Helpful Answer (4)
Report

Thanks, blannie! I needed that!
Helpful Answer (2)
Report

I'm so proud of you! You get student of the week in my book!
Helpful Answer (3)
Report

YESS! Thanks, Babalou! Now we'll see what happens today... :)
Helpful Answer (3)
Report

Hope today went well, Nancy!
Helpful Answer (2)
Report

Great advice from everyone! So hard not to fix it when being a fixer is a big part of a caregiver's personality. We are going thru this with my in-laws, with my MIL being so much like your mom.

One thing to add, please don't force your vegetarian meals on your mom. If she likes pork chops, hamburger, whatever, then make them for her. It's not like she is expecting you to eat them with her, so what's the big deal? My mom likes her ice cream and I don't; however, that doesn't stop me from giving her a bowl of it.
Helpful Answer (2)
Report

I wanted to comment on two replies. First Babalou's - I am one of those people she mentioned. My treatment by my mother had become crule, hostile and demeaning to the point my mental state was in serious jeopardy. Shortly after I found this site - a Godsend in itself- I began seeing posts mentioning Getiatric Psychitrists. Then on a visit to my own PCP to get help managing my stress - he suggested a geriatric psychitrist as well. I knew if I suggested it to my mother using honest reasoning I would get the same flat out "no" that you are expecting. So I made up a "therapeutic fib" - another great tip I learned from here. I knew mom was aware of her memory slipping and that it bothered her - so I told her "new medications addressing memory loss were available" but she needed to be determined eligible. It worked. The psy did a complete medication overhaul. It took about a month to see a diffetence as some of moms meds needed to be stopped/started gradually. But what a difference! Had I known this type of thing was available and what a marked difference it would make - I would have done it years ago. Isn't there some "in" you could use with your mother to get her to go? You are a writer and creativity is s job requirement - get to work on getting your mom seen by a geriatric psychitrist. I promise you - you won't regret it!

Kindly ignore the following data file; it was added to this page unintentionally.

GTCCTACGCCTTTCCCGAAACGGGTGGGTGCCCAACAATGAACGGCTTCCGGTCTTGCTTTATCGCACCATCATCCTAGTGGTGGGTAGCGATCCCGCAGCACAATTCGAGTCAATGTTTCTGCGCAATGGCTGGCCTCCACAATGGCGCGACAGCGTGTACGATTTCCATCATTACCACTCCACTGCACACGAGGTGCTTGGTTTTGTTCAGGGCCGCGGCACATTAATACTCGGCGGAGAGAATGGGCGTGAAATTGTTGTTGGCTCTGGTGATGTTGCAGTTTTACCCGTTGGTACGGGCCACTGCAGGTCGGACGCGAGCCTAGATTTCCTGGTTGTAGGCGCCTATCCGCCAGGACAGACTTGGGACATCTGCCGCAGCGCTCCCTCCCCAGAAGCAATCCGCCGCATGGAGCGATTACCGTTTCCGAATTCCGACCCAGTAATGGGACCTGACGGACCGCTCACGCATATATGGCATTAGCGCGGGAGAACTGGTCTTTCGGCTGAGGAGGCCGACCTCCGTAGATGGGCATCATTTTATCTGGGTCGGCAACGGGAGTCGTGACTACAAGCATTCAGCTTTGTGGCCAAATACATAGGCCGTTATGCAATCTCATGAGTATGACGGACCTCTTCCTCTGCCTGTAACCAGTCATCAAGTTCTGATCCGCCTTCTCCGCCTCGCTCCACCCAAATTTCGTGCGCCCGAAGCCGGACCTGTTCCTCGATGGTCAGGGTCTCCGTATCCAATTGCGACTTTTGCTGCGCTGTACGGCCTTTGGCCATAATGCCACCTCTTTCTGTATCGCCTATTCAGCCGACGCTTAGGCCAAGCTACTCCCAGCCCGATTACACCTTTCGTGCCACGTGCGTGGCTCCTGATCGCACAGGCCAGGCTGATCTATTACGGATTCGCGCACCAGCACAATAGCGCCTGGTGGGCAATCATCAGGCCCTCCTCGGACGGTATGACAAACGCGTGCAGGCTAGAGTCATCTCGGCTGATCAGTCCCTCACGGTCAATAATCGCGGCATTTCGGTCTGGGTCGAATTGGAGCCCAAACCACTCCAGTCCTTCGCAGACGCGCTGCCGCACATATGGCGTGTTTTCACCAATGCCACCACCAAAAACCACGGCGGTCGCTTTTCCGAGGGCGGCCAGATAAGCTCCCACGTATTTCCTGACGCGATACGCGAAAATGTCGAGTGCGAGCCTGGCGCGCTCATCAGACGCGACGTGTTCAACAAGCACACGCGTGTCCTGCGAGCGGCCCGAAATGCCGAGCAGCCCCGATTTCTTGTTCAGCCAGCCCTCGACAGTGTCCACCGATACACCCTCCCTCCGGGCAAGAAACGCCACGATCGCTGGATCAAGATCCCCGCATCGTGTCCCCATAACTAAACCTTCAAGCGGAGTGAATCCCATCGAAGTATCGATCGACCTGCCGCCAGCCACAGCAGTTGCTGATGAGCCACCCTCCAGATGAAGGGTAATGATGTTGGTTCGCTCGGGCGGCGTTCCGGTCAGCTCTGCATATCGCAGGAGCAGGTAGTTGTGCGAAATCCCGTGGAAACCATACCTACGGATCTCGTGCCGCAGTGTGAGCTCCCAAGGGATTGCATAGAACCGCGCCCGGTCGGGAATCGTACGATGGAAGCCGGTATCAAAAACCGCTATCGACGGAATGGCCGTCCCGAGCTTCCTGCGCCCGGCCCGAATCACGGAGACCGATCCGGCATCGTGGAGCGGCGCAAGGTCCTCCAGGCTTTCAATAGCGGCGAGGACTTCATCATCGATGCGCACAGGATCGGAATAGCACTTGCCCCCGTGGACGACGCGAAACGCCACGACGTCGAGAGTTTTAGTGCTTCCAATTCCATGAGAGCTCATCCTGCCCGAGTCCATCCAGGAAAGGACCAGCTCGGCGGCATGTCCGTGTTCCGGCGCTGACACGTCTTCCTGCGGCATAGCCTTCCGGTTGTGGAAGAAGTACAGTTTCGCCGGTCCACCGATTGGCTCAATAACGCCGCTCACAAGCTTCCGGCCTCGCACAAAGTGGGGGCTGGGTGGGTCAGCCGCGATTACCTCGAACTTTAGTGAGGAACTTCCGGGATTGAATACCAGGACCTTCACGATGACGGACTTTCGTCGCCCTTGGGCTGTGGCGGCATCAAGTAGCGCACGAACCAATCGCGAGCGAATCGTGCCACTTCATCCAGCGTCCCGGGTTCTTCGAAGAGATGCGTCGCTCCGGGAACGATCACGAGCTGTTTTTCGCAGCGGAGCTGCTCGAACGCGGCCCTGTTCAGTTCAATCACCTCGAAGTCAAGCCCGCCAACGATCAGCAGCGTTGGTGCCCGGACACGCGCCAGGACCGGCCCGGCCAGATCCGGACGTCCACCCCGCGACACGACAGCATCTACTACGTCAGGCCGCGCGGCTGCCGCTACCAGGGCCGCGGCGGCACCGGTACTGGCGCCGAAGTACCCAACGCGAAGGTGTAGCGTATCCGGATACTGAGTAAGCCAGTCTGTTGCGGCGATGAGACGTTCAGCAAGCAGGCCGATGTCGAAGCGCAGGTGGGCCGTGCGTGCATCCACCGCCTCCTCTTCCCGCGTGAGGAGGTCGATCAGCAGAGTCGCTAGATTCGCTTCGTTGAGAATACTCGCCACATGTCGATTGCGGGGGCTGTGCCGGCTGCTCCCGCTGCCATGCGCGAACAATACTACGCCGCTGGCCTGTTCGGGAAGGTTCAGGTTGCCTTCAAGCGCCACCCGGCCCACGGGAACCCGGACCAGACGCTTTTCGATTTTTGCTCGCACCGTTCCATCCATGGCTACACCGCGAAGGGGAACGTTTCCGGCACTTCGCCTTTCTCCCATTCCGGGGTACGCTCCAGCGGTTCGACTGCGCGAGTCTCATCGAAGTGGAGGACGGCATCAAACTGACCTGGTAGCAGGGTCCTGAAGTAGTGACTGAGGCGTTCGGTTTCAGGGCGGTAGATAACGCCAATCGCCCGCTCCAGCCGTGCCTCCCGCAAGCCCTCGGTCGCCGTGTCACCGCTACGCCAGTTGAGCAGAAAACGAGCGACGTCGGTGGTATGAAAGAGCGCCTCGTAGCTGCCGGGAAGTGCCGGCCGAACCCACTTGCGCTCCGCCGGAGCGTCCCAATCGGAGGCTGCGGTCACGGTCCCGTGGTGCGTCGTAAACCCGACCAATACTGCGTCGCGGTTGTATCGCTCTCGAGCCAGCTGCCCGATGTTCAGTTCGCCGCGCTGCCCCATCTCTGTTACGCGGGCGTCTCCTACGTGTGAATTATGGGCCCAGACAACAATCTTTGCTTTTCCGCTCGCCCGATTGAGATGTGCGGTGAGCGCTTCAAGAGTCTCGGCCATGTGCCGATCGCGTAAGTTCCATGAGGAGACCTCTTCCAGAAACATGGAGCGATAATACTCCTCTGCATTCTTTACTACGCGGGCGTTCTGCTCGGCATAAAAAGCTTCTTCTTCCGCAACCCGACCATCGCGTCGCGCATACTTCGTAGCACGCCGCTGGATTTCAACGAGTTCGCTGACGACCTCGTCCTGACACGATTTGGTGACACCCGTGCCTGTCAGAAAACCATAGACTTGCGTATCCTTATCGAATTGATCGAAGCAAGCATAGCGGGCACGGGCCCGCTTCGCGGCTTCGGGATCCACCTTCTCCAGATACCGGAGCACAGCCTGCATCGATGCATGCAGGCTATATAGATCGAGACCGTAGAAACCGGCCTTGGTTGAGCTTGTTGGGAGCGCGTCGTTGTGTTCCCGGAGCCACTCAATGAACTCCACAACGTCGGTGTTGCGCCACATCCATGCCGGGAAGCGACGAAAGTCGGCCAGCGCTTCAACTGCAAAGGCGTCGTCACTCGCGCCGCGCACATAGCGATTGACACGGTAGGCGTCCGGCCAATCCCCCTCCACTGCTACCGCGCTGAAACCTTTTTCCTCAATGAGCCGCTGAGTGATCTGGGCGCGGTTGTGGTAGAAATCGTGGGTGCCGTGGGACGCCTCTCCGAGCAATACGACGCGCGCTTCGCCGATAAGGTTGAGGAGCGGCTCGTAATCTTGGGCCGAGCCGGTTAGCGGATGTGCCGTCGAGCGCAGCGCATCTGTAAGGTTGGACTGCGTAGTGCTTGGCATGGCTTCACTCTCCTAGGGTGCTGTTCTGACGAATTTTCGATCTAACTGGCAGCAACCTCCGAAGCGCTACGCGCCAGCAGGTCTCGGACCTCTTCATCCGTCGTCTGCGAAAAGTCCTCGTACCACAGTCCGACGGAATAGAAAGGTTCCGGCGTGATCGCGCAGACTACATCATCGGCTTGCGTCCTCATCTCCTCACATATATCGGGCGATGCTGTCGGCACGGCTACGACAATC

Helpful Answer (3)
Report

Wow - talk about a long post! Okay, the second comment is regarding JessieBelles reply - and you not being a slave just because you are living for free in your mothers home. Unless you agreed to indentured servitude as a condition of you moving in - it is unreasonable that you be treated as a servant. You, me, JessieBelle and probably most people reading this feel that way - perhaps your mother does not. When my mother was bullying me to let her come live with me and my family, she came up with a doozy- she said she was entitled to live in my house since she helped pay for it! Trust me - my mom did not contribute a single cent towards my house. In fact, she threw a tantrum when my dad gave me a housewarming gift! But this invention of reasoning by my mom, gave her the sense of entitlement she needed. Perhaps your mother feels you owe her. I'd suggest approaching her with something along the line of "there seems to be a disproportion in the work load here at home. Perhaps it would be a good idea if we discussed your expectations of me and what I do for you and what you can do for yourself"? Lay your cards out on the table - it might even serve as an opening for a discussion regarding her own inactivity.
Helpful Answer (1)
Report

The best way you can help her is to move out and get your own life. You are an enabler (as we in the medical profession describe people), and your life is not over at 54! She will continue to deteriorate and will die earlier than she has to. But, she wants your sympathy, and you are there giving it to her. She uses her wealth to control you, and you allow it to happen. You are capable of getting another job, go back to school or move in with someone who wants your help. You have options, and apparently you are acting like a child being controlled by your mother. Your choice...
Helpful Answer (5)
Report

1 2 3
This question has been closed for answers. Ask a New Question.
Ask a Question
Subscribe to
Our Newsletter